Facebook has started testing a system that lets users pay to highlight or promote posts.
By paying a small fee users can ensure that information they post on the social network is more visible to friends, family and colleagues.
The tests are being carried out among the social network's users in New Zealand.
Facebook said the goal was to see if users were interested in paying to flag up their information.
The tests of the "pay to promote" system were discovered by a Facebook user in Whangarei, reported New Zealand's news magazine Stuff.
A Facebook spokesperson confirmed to the BBC the offer was genuine.
"We're constantly testing new features across the site," said the spokesperson. "This particular test is simply to gauge people's interest in this method of sharing with their friends."
Different methods of highlighting posts were being tested, said the spokesperson. These would see a range of charges being levied to make posts more visible. Comments on the tests suggest the highest price being charged was £1.25 ($2) while others cost 25p or 50p.
Payments could be made via credit card or PayPal.
The spokesperson said some of the methods it was trying out would incur a charge but others would highlight a post for free. The spokesperson would not be drawn on when the test would end or if it would be tried in other territories.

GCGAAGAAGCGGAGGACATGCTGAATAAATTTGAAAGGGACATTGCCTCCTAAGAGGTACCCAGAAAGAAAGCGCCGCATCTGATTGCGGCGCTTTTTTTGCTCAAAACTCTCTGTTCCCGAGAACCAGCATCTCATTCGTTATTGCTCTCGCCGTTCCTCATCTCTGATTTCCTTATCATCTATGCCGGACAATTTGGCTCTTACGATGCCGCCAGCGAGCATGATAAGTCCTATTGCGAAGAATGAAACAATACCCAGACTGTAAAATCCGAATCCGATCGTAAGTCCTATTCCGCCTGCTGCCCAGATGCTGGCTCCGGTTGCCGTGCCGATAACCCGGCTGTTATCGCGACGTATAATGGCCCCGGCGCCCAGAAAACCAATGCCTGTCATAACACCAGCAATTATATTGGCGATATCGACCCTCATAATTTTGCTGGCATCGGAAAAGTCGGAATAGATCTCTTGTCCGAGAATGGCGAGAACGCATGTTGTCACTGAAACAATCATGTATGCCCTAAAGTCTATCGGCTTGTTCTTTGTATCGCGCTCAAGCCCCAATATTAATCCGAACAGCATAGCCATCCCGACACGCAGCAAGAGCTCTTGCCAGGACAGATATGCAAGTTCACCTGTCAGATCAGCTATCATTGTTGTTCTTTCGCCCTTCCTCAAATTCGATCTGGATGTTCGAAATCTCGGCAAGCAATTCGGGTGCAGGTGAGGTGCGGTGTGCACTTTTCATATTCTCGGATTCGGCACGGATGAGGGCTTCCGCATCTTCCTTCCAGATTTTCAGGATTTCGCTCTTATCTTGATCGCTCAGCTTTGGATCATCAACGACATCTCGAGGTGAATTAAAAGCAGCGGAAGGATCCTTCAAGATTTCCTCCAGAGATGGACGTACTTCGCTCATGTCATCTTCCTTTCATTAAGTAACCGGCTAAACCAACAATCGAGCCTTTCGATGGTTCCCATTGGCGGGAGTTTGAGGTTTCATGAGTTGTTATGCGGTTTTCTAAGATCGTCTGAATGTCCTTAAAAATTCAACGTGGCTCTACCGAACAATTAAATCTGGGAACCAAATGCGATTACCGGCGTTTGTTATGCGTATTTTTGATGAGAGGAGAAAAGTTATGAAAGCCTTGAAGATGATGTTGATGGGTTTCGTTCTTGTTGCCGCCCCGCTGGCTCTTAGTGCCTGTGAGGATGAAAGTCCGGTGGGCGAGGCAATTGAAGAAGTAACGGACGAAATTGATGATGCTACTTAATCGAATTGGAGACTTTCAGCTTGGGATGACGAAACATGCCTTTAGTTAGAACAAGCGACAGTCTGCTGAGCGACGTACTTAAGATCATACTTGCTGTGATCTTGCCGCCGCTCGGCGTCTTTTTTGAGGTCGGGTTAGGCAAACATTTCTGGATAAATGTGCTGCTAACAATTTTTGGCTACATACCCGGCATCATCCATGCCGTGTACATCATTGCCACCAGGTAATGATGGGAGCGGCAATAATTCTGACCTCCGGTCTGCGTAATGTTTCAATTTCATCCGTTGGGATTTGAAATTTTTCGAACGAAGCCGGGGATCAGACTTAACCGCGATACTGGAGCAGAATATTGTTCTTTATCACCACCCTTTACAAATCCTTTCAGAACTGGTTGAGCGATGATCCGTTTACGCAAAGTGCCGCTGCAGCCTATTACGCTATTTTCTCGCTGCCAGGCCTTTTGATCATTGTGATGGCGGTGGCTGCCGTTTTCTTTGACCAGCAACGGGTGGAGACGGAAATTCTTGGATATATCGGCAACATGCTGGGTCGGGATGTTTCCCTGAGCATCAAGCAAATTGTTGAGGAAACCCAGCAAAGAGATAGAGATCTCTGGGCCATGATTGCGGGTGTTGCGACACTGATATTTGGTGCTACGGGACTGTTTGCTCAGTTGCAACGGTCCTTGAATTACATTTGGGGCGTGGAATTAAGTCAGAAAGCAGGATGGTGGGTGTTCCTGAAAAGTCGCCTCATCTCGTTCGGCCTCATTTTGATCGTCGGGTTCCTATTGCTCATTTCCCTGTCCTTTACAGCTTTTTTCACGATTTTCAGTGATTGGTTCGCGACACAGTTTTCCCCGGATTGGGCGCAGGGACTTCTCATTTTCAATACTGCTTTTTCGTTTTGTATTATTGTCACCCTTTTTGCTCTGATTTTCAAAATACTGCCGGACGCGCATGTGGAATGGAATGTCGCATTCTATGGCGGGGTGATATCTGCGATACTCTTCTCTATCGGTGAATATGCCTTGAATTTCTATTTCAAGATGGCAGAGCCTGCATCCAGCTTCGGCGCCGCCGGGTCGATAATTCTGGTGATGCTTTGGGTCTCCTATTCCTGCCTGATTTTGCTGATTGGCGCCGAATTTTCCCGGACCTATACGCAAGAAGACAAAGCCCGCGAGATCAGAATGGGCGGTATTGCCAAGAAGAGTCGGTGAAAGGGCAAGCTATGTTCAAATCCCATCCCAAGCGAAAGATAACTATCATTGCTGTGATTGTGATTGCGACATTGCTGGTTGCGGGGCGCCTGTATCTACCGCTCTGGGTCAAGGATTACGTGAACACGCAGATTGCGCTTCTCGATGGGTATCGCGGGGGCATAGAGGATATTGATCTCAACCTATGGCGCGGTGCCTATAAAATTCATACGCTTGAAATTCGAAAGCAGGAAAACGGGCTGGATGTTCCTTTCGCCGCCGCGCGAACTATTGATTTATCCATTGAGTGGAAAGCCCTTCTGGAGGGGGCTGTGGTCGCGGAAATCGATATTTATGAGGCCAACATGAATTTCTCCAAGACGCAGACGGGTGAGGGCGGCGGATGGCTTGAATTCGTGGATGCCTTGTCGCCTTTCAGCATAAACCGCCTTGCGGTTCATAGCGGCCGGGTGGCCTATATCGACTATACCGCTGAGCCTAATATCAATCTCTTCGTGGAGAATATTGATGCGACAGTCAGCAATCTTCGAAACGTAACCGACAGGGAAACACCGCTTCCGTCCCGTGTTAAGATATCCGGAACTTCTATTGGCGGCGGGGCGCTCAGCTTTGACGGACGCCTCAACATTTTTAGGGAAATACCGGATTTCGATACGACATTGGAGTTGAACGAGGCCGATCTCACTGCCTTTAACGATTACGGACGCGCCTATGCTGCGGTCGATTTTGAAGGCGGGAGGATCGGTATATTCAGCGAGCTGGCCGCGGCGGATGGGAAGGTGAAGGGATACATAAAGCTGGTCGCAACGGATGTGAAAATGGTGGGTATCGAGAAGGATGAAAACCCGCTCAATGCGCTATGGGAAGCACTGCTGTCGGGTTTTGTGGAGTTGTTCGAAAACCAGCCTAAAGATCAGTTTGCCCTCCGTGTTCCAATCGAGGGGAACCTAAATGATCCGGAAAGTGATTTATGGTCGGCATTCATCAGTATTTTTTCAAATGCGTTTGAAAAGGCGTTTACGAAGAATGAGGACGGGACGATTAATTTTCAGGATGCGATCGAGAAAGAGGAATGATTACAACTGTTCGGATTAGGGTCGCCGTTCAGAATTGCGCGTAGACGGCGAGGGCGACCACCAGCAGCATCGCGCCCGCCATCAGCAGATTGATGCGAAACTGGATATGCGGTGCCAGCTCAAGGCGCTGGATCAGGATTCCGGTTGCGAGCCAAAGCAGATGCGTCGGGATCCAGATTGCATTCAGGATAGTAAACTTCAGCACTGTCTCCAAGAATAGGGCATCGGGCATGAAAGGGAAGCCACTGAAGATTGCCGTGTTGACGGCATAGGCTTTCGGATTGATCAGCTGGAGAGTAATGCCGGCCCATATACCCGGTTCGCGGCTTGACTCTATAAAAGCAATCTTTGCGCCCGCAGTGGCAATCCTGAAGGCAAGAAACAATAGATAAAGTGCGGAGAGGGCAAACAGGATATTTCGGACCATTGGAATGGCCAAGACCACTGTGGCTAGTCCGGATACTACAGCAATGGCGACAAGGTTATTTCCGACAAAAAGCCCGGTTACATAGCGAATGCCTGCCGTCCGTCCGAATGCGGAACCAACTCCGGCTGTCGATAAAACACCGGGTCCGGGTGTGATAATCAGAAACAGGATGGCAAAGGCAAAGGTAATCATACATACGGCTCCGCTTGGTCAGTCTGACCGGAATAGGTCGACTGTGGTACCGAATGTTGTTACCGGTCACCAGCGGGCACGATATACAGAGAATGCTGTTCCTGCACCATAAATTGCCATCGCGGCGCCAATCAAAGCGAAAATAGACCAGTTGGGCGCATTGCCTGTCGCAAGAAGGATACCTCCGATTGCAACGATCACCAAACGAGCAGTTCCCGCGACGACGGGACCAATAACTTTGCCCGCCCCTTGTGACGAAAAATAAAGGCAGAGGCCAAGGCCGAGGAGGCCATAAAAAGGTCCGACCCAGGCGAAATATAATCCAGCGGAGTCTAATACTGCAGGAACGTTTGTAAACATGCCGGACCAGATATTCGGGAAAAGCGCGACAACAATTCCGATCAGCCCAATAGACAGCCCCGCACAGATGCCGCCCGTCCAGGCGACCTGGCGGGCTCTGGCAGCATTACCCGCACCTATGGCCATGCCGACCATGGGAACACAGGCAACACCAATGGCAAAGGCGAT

"We're going to see a lot more ideas like this where they are testing out different ways to try to make money," said Ian Maude, internet analyst at Enders Analysis.
Both Facebook's imminent stock market flotation and a recent slowdown in revenue growth were helping to concentrate its attention on ways to make money, he said.
"In the last few years their overall revenue has grown much more quickly than their audience," he said. However, he said, that rapid growth had slowed in the last six months and had perhaps prompted it to experiment.
The flotation will add more pressure, said Mr Maude but he added that the way the stock would be split could lighten that burden a little as Mark Zuckerberg would be left 57% of the shares.
"He's always said he wants to make money to run the company not run the company to make money," said Mr Maude.